Whether they walk up brick or concrete, your walkway is the first thing visitors see. Keep it well maintained, hazard-free and clean by regularly maintaining it. This regular upkeep will launch your home’s curb appeal into the stratosphere!
First, take a quick peek at your walkway after dark. Are your lights all working? Do you need to replace any bulbs?
During the day, remove dirt, debris and pollen from your walkway with a bristled broom. Simply sweep it into your yard or into a dustpan.
To remove stuck dirt and grime on your walkway, use dishwashing detergent. Liberally sprinkle the detergent over the walkway, and then pour hot water onto the detergent. Scrub the detergent into the walkway, and then rinse it with clean water. Let it fully dry.
If you have oil or grease stains on your walkway surface, read: Remove Oil Stains From Your Garage & Driveway. The same practices apply to a walkway.
If your walkway is lined with weeds, make a homemade weed concoction of 1 oz. of vodka for every two cups of water and a squirt of dish soap. With a plastic spray bottle, spray the vodka weed killer on the stem and base of the weeds. Within 24 hours, the weeds should be wilted. If they’re not, re-spray until they begin to wilt. Once they’re wilted, pull them out. Tip: If you live in an extremely dry climate, water the weeds before applying the weed killer. It will help the solution travel through the soil to the roots.
Because walkways are often in the shade, mold is a common problem. If left alone, mold will erode the concrete or brick and ruin your walkway. Mold can be black, white, green or yellow and looks spongy. To kill mold naturally, fill a spray bottle with undiluted white vinegar. Liberally spray the vinegar directly onto the mold. There's no need to rinse it away!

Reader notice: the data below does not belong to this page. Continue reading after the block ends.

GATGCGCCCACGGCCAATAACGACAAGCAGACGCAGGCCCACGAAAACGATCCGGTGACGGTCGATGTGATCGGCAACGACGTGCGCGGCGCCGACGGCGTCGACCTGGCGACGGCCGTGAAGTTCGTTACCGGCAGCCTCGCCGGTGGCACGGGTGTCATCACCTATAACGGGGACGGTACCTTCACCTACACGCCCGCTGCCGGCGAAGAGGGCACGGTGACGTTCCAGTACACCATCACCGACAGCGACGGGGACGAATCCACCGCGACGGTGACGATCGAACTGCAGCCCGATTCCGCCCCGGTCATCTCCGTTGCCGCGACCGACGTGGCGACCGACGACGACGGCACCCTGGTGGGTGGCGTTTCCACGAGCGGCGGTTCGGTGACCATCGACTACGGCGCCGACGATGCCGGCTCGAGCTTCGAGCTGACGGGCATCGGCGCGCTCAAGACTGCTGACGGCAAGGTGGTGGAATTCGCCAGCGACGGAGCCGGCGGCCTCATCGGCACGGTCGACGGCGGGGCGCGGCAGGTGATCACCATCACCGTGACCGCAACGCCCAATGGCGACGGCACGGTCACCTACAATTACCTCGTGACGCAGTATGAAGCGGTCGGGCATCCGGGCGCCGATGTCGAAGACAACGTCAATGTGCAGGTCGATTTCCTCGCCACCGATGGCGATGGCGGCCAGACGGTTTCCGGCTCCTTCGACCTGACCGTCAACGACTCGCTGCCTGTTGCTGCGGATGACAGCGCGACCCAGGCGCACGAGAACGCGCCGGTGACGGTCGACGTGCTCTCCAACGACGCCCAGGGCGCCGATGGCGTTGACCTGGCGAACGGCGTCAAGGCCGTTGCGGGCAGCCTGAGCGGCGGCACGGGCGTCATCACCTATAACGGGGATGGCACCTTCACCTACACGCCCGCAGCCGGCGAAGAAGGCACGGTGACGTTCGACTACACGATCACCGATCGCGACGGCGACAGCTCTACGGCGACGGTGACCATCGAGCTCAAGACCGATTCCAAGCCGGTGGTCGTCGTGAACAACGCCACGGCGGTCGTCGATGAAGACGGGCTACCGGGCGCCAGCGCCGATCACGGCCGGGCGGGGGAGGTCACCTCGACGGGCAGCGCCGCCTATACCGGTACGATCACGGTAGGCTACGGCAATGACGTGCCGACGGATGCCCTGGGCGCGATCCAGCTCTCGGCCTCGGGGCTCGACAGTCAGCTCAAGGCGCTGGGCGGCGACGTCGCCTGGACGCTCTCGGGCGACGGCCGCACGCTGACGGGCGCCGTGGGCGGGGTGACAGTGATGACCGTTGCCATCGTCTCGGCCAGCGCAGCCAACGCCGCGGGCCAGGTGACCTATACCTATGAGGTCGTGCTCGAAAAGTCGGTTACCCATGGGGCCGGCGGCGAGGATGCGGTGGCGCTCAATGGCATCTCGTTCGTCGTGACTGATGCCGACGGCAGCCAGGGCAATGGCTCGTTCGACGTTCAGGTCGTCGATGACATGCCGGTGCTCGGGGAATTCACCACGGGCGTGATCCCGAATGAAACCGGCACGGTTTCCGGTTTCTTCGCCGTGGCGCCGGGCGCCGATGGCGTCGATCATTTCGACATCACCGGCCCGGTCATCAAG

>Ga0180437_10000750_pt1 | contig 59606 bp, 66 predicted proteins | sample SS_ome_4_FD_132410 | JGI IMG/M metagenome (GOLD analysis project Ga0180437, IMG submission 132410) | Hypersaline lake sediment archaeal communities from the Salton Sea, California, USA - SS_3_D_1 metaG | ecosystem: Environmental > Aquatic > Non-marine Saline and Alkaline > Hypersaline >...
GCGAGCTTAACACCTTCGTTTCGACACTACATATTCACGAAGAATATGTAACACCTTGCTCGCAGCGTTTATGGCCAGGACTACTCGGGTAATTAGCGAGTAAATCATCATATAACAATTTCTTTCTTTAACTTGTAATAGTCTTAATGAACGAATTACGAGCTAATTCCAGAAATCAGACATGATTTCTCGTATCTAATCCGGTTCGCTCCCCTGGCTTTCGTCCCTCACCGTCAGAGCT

If white vinegar doesn't do the trick and you aren't worried about curious kids or pets snooping around, mix two gallons of hot water with two cups of powdered bleach. Once the bleach has dissolved completely, pour the mixture onto the mold and allow it to sit for at least twenty minutes. Then, scrub the area with a coarse-bristled brush and rinse it with clean water. If your walkway isn’t in direct sun, push any excess water off of the walkway to avoid future mold problems.
Check your sprinkler system. When it’s on, does the water hit the walkway? Remember: mold loves a damp environment, so rearrange your sprinklers so they aren’t watering your walkway.
For brick walkways: If your walkway is brick, never use a brush made from wire. They will rip into the brick and ruin your walkway.
If one of your bricks is damaged, use a chisel and hammer to lightly chip away at the mortar until the brick is completely removed. Continue chiseling until the inside of the hole is completely smooth. Use a spray bottle, and dampen the inside of the hole. Mix fresh mortar (use S mortar, it’s best for outdoor projects) and then spread the wet mortar inside the hole with a trowel. With the mortar still wet, press your new brick into the hole. Fill the holes around the new brick with mortar, too. To smooth the mortar around the brick, use a jointing tool (they’re about $10 at hardware stores). Remove any excess mortar with water and allow the brick to dry overnight.